By the time I reached my third birthday, I had joined the millions of young Canadians hooked on the Holy Trinity of Canadian children’s television: The Friendly Giant, Mr. Dress-Up, and Sesame Street.
Wait a minute – Sesame Street? Isn’t that an American show? Of course it is, but the Canadian Broadcasting Corporation, seeing Sesame’s value as a children’s educational tool, was keen to import the series after its late-1969 debut. That, however, presented the CBC with a conundrum: How was it going to stay within the newly-introduced Canadian content rules if it had five hours’ worth of Big Bird, Oscar the Grouch and Cookie Monster gobbling up airtime every week?
The solution: Develop a partnership with the Children’s Television Workshop to produce Canadian segments, both live-action and animation, that would fit seamlessly in-between Kermit the Frog interviewing fairy-tale characters and Ernie finding new ways to torment Bert. At the same time, the show would steer impressionable young Canucks like me away from the original series’ unavoidable focus on American history and culture. As John Nowlan, CBC’s executive producer of children and youth programming in the back half of the ’80s, would later describe it: “You have the ‘zees’ for ‘zeds,’ and the Spanish, and the Stars and Stripes” – hardly the elements we’d expect to see on Canadian children’s television.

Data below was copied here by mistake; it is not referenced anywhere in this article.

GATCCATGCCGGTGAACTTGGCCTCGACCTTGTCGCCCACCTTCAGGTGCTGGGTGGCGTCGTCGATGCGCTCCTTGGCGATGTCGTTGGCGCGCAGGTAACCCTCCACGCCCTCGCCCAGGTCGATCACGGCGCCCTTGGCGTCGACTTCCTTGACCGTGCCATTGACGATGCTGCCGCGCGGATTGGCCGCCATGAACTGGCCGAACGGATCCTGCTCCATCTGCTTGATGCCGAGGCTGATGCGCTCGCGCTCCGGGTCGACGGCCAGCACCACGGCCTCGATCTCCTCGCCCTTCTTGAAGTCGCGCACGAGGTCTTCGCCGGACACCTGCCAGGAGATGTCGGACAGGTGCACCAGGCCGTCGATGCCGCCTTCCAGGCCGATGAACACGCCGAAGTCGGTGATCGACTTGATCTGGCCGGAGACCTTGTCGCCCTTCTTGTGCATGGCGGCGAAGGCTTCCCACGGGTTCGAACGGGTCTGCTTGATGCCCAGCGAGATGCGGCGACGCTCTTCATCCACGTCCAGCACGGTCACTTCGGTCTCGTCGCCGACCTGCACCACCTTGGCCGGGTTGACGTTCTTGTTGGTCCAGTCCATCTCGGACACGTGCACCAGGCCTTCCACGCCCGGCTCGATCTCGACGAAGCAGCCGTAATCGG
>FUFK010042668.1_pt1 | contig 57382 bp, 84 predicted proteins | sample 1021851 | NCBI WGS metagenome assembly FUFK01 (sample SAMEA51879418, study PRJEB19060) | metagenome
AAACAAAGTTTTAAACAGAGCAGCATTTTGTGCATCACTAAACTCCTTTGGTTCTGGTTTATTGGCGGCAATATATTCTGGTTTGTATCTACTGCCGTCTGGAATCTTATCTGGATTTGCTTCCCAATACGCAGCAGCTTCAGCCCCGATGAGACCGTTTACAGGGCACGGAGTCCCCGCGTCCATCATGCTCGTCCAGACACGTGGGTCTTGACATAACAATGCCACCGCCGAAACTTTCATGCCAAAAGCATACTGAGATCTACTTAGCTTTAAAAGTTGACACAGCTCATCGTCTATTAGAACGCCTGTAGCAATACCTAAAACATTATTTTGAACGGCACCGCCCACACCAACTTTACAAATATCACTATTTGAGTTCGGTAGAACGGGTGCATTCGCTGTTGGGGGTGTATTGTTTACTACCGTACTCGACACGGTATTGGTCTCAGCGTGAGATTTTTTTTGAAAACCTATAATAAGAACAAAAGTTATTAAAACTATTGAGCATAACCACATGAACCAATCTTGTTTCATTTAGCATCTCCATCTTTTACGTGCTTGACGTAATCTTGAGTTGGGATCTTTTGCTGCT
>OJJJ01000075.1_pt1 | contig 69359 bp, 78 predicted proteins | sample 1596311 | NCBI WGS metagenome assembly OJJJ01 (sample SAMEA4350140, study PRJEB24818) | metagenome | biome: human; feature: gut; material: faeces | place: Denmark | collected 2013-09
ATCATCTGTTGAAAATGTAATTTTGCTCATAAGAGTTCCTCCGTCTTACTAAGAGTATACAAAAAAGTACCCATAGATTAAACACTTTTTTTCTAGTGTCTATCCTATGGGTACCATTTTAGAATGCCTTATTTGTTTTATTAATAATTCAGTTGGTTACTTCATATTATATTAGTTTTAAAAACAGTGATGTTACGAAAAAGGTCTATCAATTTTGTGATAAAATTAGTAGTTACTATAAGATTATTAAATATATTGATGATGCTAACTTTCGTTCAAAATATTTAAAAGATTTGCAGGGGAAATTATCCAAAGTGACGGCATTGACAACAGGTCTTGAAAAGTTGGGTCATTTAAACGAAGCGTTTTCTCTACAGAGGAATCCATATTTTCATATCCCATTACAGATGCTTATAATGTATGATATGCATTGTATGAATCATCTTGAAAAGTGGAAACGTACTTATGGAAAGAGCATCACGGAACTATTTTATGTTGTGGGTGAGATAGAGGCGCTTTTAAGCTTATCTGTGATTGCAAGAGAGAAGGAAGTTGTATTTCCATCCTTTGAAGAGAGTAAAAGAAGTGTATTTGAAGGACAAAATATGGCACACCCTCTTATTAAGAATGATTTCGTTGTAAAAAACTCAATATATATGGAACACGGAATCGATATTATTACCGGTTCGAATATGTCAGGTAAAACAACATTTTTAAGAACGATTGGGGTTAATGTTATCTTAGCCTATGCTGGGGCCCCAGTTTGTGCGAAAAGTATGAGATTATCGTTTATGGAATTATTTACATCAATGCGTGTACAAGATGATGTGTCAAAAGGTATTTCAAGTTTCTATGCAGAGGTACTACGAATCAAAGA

So it was Sesame Street that was responsible for my first glimpse of such Canadian icons as the RCMP Musical Ride. And since the Canadian-aired shows replaced the Spanish segments with French pieces, my Acadian upbringing in Richmond County, Cape Breton was supplemented with musical numbers like “Je T’Aime Means I Love You” and an animated skit in which a bug-eyed, English-speaking alien, plucking a banjo and struggling to finish his musical tribute to the moon, is assisted by a young Francophone astronaut who shows him that “la lune” is French for “the moon.”